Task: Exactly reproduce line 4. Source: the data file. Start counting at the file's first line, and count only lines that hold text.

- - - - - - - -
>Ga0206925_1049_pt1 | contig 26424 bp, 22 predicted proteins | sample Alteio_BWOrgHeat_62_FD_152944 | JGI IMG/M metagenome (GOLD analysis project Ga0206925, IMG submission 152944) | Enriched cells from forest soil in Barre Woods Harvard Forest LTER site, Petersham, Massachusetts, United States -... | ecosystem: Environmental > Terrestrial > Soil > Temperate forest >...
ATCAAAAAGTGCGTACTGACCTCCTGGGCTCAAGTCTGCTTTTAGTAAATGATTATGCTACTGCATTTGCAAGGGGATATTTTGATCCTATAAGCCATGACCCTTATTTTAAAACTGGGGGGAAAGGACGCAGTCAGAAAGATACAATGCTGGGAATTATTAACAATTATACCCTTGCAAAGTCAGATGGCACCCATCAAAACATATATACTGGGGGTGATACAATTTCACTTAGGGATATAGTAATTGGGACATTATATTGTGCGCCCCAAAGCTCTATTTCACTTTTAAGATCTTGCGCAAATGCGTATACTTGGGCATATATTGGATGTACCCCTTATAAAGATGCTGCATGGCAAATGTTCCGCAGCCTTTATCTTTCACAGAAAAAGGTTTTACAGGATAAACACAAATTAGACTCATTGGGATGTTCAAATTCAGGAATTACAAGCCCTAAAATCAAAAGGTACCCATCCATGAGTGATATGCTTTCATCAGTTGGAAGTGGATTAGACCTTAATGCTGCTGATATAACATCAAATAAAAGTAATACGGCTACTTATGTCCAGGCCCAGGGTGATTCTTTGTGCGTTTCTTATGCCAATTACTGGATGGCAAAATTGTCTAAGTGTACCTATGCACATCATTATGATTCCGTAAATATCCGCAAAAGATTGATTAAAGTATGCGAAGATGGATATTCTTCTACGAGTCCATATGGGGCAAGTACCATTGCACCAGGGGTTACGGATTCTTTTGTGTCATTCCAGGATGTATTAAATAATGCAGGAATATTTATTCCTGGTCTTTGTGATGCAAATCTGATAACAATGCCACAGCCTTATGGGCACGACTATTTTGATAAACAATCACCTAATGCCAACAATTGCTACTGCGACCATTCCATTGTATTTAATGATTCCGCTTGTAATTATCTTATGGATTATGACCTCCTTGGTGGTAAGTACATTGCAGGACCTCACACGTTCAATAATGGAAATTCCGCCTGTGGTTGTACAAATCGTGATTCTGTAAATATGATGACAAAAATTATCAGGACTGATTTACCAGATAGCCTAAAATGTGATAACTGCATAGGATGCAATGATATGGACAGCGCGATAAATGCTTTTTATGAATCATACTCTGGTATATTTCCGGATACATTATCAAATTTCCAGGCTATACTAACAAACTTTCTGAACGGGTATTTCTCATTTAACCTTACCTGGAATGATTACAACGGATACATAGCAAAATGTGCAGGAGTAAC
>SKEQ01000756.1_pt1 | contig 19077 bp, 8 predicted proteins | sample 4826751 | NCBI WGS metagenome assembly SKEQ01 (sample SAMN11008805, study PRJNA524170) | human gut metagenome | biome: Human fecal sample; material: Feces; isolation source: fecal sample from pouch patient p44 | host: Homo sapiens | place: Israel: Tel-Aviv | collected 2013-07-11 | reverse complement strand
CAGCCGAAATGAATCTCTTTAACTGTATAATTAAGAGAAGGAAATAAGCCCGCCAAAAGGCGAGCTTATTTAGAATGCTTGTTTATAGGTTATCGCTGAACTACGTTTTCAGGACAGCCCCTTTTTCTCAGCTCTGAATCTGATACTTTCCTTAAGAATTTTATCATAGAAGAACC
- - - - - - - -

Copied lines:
CAGCCGAAATGAATCTCTTTAACTGTATAATTAAGAGAAGGAAATAAGCCCGCCAAAAGGCGAGCTTATTTAGAATGCTTGTTTATAGGTTATCGCTGAACTACGTTTTCAGGACAGCCCCTTTTTCTCAGCTCTGAATCTGATACTTTCCTTAAGAATTTTATCATAGAAGAACC